Message for June 14, 2020
Text: Ezekiel 31:3-7
I’m willing to bet that most of you tuning in to worship today had not read or heard this particular Bible passage before. That’s because not only is this passage not part of the lectionary, the entire book of Ezekiel is almost completely overlooked by those who put together that 3-year cycle of scripture readings for worship. There are good reasons for that. I think there are just two key passages that are included in the schedule, and both of those passages are rather strange visions that the prophet had. One of my seminary professors told me that Jewish teachers frown on anyone under the age of 30 reading Ezekiel, because it is simply too complex, and requires a certain level of wisdom and maturity to comprehend it. But I think we can take a gander at this particular Ezekiel snippet, which was selected by Marcia McFee of the Worship Design Studio for this first week of her “Beguiled by Beauty” worship series.
It’s a choice that strikes me as just a tad strange, though, because as beautiful as the imagery is, the point the prophet was trying to make was not actually a very positive one. Ezekiel tells his listeners to “consider” neighboring nation Assyria, describing that rival with this poetic metaphor, as one who appeared to be as strong as a great cedar tree, but who was proud, and whose arrogance had become its undoing.
Did your parents ever use someone as a negative example? Did they ever say something along the lines of: “You see that snotty kid Joey over there? He’s not as tough as he seems.” And then that parent would tell you something you didn’t know — about the bad grade he got, or the time he got in trouble — and then would wrap up with a warning: “Don’t be like Joey.”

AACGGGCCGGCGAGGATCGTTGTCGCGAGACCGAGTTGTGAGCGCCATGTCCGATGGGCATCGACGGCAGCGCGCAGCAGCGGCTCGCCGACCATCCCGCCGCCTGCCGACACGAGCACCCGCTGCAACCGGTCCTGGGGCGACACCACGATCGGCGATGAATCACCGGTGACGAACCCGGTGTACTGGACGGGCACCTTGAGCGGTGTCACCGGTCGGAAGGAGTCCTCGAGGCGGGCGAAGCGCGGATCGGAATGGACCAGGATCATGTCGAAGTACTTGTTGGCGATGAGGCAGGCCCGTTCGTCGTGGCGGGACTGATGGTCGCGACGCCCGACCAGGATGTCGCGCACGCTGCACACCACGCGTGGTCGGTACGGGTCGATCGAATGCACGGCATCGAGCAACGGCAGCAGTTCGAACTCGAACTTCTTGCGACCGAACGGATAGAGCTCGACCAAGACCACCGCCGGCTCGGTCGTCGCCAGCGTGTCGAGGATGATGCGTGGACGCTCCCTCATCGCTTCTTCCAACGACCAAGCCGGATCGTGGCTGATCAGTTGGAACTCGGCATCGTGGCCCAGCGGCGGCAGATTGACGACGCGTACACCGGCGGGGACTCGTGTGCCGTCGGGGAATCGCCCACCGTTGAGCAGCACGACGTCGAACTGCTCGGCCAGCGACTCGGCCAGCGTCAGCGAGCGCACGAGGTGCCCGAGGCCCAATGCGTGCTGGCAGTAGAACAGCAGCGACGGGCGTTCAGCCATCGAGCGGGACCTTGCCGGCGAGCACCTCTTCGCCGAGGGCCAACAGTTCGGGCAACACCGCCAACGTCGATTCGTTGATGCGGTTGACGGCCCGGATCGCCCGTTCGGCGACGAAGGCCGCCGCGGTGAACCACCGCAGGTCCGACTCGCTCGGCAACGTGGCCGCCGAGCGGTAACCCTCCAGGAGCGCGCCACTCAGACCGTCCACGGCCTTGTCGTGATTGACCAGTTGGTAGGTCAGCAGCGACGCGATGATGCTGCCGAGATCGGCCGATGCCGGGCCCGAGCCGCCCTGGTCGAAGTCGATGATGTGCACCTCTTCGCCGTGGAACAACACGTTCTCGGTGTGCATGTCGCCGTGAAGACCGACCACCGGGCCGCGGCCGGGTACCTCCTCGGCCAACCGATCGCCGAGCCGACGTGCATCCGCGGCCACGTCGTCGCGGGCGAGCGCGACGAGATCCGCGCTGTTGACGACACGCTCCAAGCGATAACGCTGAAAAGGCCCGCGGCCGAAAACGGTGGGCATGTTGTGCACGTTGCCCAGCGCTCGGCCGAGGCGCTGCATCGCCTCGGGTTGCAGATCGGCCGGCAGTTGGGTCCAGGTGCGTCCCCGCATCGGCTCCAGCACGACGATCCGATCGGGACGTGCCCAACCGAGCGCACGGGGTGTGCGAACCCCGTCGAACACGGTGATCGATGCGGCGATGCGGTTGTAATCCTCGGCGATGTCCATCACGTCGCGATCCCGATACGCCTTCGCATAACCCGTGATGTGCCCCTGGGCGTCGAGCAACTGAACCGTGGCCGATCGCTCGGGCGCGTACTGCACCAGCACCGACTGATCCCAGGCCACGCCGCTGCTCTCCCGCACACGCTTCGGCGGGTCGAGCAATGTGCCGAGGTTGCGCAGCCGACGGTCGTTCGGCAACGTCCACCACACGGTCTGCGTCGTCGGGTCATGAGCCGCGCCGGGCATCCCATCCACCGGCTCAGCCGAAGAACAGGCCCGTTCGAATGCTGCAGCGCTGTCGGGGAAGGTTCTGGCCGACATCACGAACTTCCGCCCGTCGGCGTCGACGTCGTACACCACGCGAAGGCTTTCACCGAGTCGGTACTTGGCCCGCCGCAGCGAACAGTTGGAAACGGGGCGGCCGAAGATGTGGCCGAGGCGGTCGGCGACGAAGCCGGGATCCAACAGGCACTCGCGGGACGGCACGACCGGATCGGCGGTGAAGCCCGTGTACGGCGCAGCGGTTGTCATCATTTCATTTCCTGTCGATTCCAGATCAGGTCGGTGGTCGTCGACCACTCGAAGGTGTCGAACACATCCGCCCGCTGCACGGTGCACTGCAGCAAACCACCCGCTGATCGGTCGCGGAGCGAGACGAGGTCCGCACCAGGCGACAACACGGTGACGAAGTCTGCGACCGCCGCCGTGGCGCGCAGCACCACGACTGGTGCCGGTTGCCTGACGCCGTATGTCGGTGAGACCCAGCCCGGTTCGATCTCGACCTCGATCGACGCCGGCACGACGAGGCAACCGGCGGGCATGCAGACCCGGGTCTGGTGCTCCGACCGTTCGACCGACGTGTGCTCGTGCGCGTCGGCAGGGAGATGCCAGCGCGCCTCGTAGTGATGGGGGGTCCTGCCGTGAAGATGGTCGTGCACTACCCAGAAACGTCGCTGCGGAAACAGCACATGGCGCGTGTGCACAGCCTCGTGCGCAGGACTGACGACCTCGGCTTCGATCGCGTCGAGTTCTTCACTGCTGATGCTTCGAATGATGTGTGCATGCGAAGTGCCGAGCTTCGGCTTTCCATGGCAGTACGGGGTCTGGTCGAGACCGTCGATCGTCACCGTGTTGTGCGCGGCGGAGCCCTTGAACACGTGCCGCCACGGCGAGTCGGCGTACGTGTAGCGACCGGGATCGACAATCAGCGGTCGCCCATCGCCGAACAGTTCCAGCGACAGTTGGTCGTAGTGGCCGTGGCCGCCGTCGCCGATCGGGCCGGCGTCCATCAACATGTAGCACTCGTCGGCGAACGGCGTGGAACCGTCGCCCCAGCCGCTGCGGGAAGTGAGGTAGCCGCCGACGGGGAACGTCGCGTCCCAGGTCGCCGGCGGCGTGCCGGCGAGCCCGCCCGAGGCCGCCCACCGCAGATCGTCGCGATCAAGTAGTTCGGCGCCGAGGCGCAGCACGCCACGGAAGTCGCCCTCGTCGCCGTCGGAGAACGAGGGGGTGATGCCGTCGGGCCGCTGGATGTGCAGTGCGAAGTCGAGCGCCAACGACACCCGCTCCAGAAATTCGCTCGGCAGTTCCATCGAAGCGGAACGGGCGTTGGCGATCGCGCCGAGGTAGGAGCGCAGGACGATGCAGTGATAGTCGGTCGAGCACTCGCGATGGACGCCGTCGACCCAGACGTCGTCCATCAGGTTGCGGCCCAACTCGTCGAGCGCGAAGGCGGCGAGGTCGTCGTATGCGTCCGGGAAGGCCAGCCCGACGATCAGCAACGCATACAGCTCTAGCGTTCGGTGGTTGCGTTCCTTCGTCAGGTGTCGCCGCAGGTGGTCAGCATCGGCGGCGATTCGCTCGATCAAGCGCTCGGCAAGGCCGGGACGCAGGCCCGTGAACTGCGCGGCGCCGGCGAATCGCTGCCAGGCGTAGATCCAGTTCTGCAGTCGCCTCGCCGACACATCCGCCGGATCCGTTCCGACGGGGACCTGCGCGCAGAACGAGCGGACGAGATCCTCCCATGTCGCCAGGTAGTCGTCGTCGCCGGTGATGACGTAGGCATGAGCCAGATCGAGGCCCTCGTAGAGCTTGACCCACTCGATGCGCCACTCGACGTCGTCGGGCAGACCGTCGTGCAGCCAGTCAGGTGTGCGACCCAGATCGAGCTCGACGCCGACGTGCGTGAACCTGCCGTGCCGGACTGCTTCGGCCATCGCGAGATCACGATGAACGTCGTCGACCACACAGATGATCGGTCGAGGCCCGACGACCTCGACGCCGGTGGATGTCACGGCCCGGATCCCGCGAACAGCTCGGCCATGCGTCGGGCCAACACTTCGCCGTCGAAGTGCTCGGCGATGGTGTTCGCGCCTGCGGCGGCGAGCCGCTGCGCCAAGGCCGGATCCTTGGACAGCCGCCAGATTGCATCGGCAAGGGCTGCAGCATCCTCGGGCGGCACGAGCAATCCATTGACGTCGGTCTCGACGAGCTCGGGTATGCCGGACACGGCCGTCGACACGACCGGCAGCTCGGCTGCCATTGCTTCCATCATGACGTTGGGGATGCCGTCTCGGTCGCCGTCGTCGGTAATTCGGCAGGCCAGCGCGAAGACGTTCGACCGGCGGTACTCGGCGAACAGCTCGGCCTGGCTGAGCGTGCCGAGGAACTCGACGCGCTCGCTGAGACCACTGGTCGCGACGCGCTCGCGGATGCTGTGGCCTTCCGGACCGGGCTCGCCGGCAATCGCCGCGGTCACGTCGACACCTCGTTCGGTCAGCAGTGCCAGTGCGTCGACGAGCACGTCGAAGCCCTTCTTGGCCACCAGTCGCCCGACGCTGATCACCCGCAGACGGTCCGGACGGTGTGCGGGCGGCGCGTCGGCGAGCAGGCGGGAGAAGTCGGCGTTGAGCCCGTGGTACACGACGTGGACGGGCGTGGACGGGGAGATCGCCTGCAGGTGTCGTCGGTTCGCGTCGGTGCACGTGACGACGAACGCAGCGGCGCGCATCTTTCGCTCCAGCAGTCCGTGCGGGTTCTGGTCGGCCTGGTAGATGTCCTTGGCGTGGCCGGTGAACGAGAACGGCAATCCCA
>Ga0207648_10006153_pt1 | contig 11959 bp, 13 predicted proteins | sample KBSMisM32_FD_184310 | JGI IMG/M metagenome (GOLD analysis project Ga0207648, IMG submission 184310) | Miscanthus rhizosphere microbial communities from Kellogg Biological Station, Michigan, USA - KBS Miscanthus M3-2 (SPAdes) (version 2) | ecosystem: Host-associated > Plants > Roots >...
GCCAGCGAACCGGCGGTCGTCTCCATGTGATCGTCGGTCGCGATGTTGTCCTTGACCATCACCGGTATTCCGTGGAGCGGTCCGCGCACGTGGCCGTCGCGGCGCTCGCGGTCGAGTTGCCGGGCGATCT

That’s what Ezekiel is doing in this passage, comparing the once-great Assyria to a tall, proud tree, and urging the King of Egypt — and his Jewish audience — not to aspire to their worldly definition of “greatness.”
But notice how this lesson is constructed: the beautiful use of language, the detailed description, the invitation to contemplation of deep truths through making comparisons to a concrete and appealing element of the natural world.
It is frequently through contemplation of nature’s beauty, its uniqueness and its fierceness, that I can hear the voice of God talking to me. There is something about beauty that unlocks the spirit (or maybe it is the right side of the brain), and allows us to settle more deeply. And there’s something about the practice of contemplation that also settles us, makes us more able to listen, to hear God’s voice.
This series was inspired by the title of a book that is set to be published this fall by professor Wendy Farley of San Francisco Theological Seminary. “Beguiled by beauty” is a phrase she has borrowed from the work of a 6th century theologian known as Pseudo-Dionysius. His works are written as if from the perspective of an earlier Dionysius who was called the “Areopagite,” a member of the Athenian council converted to Christianity by Saint Paul in the 1st century. The writings of Pseudo-Dionysius were quite popular for centuries in both Orthodox and Western Christian circles, frequently quoted by other theologians and mystics whose names might be better known to you, like Bonaventure and Thomas Aquinas. Dr. Farley is charmed by the idea, first proposed by Dionysius, that “Divine goodness fell in love with creation and so was compelled to bring it into being.” God’s love for creation is made “manifest in the beauty of beings, which are themselves expressions of the divine beauty.” She goes on to assert that “beauty … is a link between the human spirit and the divine goodness.”
Society defines beauty in a particular way, proposing standards of perfection that we’re supposed to measure ourselves up against. Then, when we come up short, we’re urged to buy something, consume something, fill up the hole that is made by that tear in our sense of self-worth and self-confidence.
Connecting with God, however, will remind us of the truth: “What is beautiful and sacred in us cannot be destroyed, however much it can be marred.”